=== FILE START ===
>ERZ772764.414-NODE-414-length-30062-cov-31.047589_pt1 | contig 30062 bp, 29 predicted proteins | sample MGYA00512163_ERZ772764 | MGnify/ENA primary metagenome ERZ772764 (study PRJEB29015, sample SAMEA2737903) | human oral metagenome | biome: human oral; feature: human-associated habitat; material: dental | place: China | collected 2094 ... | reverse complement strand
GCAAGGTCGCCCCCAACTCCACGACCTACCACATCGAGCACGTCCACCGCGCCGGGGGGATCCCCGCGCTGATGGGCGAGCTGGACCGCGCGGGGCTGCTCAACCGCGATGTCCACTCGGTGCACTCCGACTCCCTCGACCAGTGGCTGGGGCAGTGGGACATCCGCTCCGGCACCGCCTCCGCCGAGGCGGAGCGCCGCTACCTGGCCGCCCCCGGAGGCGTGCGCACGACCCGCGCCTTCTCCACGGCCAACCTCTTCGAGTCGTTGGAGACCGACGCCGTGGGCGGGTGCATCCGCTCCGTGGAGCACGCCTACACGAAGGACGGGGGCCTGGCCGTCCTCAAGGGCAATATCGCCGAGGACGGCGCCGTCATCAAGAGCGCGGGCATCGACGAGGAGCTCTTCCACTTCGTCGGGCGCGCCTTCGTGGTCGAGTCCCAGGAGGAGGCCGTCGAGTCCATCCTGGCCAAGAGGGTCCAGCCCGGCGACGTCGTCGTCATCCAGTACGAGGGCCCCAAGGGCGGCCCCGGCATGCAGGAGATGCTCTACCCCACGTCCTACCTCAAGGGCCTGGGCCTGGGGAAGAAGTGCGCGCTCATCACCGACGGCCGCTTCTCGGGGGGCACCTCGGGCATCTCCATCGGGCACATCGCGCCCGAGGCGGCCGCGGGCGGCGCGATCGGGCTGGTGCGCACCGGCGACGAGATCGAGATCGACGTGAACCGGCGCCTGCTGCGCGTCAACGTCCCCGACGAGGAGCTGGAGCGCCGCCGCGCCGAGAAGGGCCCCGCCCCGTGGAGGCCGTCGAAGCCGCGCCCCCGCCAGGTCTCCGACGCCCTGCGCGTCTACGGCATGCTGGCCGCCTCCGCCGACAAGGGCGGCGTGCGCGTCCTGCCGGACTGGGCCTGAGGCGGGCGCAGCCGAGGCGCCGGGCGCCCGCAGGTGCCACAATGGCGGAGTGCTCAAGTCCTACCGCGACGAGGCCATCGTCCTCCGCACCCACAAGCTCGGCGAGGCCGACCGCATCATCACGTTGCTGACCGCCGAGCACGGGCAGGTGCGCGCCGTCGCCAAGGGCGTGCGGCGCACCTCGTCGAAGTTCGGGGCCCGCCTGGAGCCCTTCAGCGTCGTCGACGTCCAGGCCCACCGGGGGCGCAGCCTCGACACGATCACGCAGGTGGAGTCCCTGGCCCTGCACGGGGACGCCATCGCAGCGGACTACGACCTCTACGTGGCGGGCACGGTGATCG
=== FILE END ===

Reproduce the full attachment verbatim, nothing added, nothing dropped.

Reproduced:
>ERZ772764.414-NODE-414-length-30062-cov-31.047589_pt1 | contig 30062 bp, 29 predicted proteins | sample MGYA00512163_ERZ772764 | MGnify/ENA primary metagenome ERZ772764 (study PRJEB29015, sample SAMEA2737903) | human oral metagenome | biome: human oral; feature: human-associated habitat; material: dental | place: China | collected 2094 ... | reverse complement strand
GCAAGGTCGCCCCCAACTCCACGACCTACCACATCGAGCACGTCCACCGCGCCGGGGGGATCCCCGCGCTGATGGGCGAGCTGGACCGCGCGGGGCTGCTCAACCGCGATGTCCACTCGGTGCACTCCGACTCCCTCGACCAGTGGCTGGGGCAGTGGGACATCCGCTCCGGCACCGCCTCCGCCGAGGCGGAGCGCCGCTACCTGGCCGCCCCCGGAGGCGTGCGCACGACCCGCGCCTTCTCCACGGCCAACCTCTTCGAGTCGTTGGAGACCGACGCCGTGGGCGGGTGCATCCGCTCCGTGGAGCACGCCTACACGAAGGACGGGGGCCTGGCCGTCCTCAAGGGCAATATCGCCGAGGACGGCGCCGTCATCAAGAGCGCGGGCATCGACGAGGAGCTCTTCCACTTCGTCGGGCGCGCCTTCGTGGTCGAGTCCCAGGAGGAGGCCGTCGAGTCCATCCTGGCCAAGAGGGTCCAGCCCGGCGACGTCGTCGTCATCCAGTACGAGGGCCCCAAGGGCGGCCCCGGCATGCAGGAGATGCTCTACCCCACGTCCTACCTCAAGGGCCTGGGCCTGGGGAAGAAGTGCGCGCTCATCACCGACGGCCGCTTCTCGGGGGGCACCTCGGGCATCTCCATCGGGCACATCGCGCCCGAGGCGGCCGCGGGCGGCGCGATCGGGCTGGTGCGCACCGGCGACGAGATCGAGATCGACGTGAACCGGCGCCTGCTGCGCGTCAACGTCCCCGACGAGGAGCTGGAGCGCCGCCGCGCCGAGAAGGGCCCCGCCCCGTGGAGGCCGTCGAAGCCGCGCCCCCGCCAGGTCTCCGACGCCCTGCGCGTCTACGGCATGCTGGCCGCCTCCGCCGACAAGGGCGGCGTGCGCGTCCTGCCGGACTGGGCCTGAGGCGGGCGCAGCCGAGGCGCCGGGCGCCCGCAGGTGCCACAATGGCGGAGTGCTCAAGTCCTACCGCGACGAGGCCATCGTCCTCCGCACCCACAAGCTCGGCGAGGCCGACCGCATCATCACGTTGCTGACCGCCGAGCACGGGCAGGTGCGCGCCGTCGCCAAGGGCGTGCGGCGCACCTCGTCGAAGTTCGGGGCCCGCCTGGAGCCCTTCAGCGTCGTCGACGTCCAGGCCCACCGGGGGCGCAGCCTCGACACGATCACGCAGGTGGAGTCCCTGGCCCTGCACGGGGACGCCATCGCAGCGGACTACGACCTCTACGTGGCGGGCACGGTGATCG